SLC's new stadium project suspended after backlash

Adverse public opinion appears to have changed the government's mind

Spectators on the grass banks at Pallekele, Sri Lanka v England, 2nd Test, Pallekele, 2nd day, November 15, 2018

Associated Press

Sri Lanka Cricket's new stadium project in Colombo, which was proposed only several days ago, has been suspended, following the Sri Lanka government's rowing back of its commitment to its construction.
Although on Sunday, government minister Bandula Gunawardana appeared with Sri Lanka Cricket CEO Shammi Silva to announce the construction of a 40,000-capacity stadium east of the city, adverse public opinion appears to have changed the government's mind.
SLC had confirmed it was the government which had promised to "allocate" the 26 acres the stadium was supposed to be built on, and without this grant, and particularly without governmental support, the project is essentially dead.
Several former cricketers - particularly former captain Mahela Jayawardene and ex-ICC match-referee Roshan Mahanama - had expressed criticism of the stadium proposal, and it is these opinions which appear to have helped change the government's mind on the project.
Jayawardene and Mahanama, along with Kumar Sangakkara, Lasith Malinga and Sanath Jayasuriya, were all present at a high-level government meeting on Thursday, before the decision to suspend the stadium's construction was announced.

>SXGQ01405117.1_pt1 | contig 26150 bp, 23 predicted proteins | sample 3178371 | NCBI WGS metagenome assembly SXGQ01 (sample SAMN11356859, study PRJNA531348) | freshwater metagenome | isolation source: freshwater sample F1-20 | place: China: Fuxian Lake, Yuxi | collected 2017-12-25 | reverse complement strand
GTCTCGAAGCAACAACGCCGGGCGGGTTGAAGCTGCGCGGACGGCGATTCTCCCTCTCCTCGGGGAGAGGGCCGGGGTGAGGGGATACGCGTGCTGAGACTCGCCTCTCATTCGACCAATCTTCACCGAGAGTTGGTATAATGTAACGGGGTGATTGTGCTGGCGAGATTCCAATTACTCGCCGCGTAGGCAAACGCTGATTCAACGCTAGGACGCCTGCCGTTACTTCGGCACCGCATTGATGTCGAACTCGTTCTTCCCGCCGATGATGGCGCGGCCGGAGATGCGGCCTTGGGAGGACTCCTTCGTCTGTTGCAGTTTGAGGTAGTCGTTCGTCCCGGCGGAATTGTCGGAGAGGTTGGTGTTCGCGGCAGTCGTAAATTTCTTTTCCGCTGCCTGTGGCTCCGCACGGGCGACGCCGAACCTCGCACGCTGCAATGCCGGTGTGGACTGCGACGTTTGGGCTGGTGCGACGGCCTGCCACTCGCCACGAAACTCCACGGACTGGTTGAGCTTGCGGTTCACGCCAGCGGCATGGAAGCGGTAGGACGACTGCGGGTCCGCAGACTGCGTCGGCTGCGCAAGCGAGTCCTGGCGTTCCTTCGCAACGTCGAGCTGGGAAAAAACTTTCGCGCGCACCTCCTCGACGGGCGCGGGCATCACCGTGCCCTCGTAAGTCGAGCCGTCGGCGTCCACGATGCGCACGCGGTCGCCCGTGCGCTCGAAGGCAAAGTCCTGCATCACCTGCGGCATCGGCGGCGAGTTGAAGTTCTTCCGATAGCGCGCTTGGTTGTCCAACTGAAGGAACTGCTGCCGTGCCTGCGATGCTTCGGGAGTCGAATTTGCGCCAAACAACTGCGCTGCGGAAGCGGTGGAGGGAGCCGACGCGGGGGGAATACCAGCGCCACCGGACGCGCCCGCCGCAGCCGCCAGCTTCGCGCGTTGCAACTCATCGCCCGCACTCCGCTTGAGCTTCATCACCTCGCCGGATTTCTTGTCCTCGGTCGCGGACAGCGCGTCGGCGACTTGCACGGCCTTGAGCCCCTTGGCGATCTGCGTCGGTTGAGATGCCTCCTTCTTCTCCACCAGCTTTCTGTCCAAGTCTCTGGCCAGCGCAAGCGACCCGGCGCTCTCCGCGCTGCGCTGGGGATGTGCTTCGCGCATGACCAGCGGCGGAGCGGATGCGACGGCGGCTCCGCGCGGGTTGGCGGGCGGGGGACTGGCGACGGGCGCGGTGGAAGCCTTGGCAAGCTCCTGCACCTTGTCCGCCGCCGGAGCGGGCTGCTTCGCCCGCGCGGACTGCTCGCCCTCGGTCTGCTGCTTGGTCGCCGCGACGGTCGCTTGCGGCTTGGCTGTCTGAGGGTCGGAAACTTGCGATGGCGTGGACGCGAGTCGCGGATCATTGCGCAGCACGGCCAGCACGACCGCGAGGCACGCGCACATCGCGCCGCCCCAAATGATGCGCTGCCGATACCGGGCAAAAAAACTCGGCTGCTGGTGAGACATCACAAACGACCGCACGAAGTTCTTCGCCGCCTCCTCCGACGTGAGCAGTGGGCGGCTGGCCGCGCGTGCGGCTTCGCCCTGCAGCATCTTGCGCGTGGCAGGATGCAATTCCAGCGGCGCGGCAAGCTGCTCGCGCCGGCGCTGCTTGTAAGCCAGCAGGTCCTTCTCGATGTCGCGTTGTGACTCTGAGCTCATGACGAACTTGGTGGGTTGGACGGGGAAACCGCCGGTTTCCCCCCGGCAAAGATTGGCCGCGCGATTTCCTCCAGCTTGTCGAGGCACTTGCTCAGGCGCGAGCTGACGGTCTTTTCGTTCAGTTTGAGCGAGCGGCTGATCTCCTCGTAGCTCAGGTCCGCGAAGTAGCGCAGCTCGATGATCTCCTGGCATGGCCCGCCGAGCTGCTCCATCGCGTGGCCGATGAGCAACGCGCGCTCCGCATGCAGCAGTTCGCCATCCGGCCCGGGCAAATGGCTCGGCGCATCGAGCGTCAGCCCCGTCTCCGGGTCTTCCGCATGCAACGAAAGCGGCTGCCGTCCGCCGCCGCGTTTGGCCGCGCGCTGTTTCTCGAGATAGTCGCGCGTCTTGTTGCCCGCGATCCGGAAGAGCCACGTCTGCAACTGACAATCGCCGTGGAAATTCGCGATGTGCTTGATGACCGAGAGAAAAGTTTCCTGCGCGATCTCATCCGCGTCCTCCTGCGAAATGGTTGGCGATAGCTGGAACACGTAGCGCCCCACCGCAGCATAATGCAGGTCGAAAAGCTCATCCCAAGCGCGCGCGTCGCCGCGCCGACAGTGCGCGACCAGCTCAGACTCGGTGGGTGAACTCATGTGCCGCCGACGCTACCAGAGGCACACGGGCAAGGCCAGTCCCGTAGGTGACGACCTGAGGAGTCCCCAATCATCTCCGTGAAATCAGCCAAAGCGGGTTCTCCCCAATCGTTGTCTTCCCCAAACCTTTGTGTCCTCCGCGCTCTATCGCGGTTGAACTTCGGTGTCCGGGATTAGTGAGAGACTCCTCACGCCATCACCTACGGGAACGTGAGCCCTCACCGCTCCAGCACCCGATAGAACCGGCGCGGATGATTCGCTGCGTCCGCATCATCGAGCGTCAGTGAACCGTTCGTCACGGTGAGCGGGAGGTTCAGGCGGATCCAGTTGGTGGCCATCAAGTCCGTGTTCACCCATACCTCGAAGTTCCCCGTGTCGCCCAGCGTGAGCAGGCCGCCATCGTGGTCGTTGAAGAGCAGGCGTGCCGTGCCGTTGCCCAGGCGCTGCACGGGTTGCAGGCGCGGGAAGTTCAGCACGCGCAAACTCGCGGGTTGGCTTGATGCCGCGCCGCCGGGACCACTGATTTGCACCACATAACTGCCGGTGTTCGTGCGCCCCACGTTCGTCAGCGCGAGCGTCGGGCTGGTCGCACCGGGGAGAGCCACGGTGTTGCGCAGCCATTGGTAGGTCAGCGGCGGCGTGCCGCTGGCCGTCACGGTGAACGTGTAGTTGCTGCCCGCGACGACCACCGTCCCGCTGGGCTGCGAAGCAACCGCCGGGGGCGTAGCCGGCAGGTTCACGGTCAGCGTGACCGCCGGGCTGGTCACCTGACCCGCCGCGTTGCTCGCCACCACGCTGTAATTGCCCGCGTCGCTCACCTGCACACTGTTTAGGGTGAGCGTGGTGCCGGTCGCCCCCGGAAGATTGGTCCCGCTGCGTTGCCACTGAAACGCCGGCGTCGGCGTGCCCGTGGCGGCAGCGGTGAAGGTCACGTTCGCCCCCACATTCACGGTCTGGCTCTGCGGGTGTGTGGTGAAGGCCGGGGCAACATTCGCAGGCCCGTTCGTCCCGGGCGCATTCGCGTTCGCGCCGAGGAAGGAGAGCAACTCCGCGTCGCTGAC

Colombo already has one floodlit international stadium at Khettarama (the R Premadasa stadium), where the majority of the city's limited-overs cricket is played. Earlier in the week, an SLC offical had said that Sri Lanka required a fifth major limited-overs stadium (in addition to grounds in Hambantota, Pallekele, Dambulla and Khettarama) in order to make successful bids for forthcoming World Cups and ICC events.
It is understood, however, that the ICC has never specifically stipulated that a nation must have certain number of stadiums in order to win a bid to host a tournament, although number and capacity of stadiums is a factor in the ICC's weighing-up of potential hosts.

Andrew Fidel Fernando is ESPNcricinfo's Sri Lanka correspondent. @afidelf